• Conflict of Interest(Para 2.3):- 
In any business, the distribution channel has a cost. Nowhere in the world would you find a distributor working for free. If churning is what you want to prevent, then is the MF industry the only place where churning happens? The possible solution to the issue of the so called divided loyalty is by doing away with upfront (and mostly differential) commission altogether. If there are no upfront commissions coupled with advisors being able to charge advisory fees, or better still, linking the quantum of commission to the age of the investment, then the urge to churn would not be there! The proposed regulation will in all likelihood kill the industry and then there will be nothing left for SEBI to govern. 

  • FSA, UK model (Para 2.5):- 
You have quoted the case of Financial Services Authority, UK as a reference. However, what you have overlooked is that a market like UK is far more matured than ours. To expect an Indian investor to start paying advisory fees overnight is too optimistic given the level of financial literacy in India.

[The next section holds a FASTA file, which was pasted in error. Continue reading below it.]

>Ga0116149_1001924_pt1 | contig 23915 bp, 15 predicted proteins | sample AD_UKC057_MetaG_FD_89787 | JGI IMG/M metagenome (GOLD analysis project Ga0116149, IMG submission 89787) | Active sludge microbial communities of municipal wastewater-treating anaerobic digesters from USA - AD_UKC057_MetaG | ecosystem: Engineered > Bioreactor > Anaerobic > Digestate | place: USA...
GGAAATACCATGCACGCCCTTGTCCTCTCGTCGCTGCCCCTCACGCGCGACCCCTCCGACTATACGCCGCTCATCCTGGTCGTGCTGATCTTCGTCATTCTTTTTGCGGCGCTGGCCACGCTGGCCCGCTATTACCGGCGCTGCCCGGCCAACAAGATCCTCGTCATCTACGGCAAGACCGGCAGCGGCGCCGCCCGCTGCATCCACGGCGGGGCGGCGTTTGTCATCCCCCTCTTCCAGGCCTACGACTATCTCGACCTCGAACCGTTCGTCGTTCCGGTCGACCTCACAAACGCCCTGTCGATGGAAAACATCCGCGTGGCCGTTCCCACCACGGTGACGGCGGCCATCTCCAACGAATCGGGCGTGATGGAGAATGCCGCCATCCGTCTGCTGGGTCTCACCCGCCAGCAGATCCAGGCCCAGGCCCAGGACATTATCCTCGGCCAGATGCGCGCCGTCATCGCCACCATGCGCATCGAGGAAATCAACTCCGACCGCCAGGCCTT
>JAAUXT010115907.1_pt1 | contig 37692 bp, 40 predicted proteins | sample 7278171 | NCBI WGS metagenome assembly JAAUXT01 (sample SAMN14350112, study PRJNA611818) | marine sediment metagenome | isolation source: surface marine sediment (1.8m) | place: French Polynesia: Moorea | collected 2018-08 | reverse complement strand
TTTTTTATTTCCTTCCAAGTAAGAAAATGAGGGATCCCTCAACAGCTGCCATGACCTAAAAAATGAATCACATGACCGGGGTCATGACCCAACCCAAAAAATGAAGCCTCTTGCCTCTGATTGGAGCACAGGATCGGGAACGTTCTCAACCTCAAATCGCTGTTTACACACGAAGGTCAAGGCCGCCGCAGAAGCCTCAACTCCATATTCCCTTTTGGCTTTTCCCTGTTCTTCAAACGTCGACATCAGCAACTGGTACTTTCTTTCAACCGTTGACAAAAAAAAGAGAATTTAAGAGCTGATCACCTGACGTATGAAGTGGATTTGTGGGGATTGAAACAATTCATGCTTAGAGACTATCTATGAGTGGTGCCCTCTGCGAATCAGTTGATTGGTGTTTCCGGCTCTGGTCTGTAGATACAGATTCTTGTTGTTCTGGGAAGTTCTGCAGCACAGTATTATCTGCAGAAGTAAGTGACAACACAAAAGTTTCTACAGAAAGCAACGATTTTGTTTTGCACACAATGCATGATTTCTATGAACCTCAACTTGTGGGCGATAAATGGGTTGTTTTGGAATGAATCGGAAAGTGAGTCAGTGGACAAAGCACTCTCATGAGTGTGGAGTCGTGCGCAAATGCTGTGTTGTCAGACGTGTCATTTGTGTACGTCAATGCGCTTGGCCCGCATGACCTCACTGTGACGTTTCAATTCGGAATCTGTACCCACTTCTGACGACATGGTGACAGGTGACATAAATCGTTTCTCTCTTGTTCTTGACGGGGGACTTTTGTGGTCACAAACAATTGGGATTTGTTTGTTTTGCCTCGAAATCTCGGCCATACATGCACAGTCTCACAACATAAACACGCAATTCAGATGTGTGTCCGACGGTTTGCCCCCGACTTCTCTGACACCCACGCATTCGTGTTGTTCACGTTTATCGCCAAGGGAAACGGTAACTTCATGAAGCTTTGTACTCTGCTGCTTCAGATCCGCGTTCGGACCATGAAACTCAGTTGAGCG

• Educate rather than regulate 
Having admitted that financial literacy is low in India and that roughly less than 10% of the population in India have access to equity markets, the key to healthy—enough to regulate-- development of financial markets is investor education rather than intermediary regulation. If investors are made to realize that equity markets are supposed to be a vehicle to plan and fulfill their goals and that a financial planner is a vital link between the investor and his goals by virtue of his expertise and knowledge. And that such expertise has a cost. A healthy industry is characterized by healthy growth of all stakeholders. Ensure that education and experience comes to play a distinctive role in the evolution of the industry a la medical profession.

Sir, a regulators job is to regulate the market and ensure healthy growth of all its stakeholders. Regulate by all means—but you should also see that the industry survives—for you to continue to regulate. The earlier regime of concurrent existence of entry load and no entry load structure was in my opinion fair enough. The investor chose for himself whether or not he is willing to pay fees?

Sir, an Independent Financial Advisor is an important link between the product manufacturer and the investor. It is imperative that he survives so that the investor can even dream about fulfilling his goals—meeting them successfully is another story! Hence, I request you not to implement the proposed Investment Advisors Regulation which will be nothing but a death knell to the already ailing investment advisory services industry!


CA Vijay Mehta CFPCM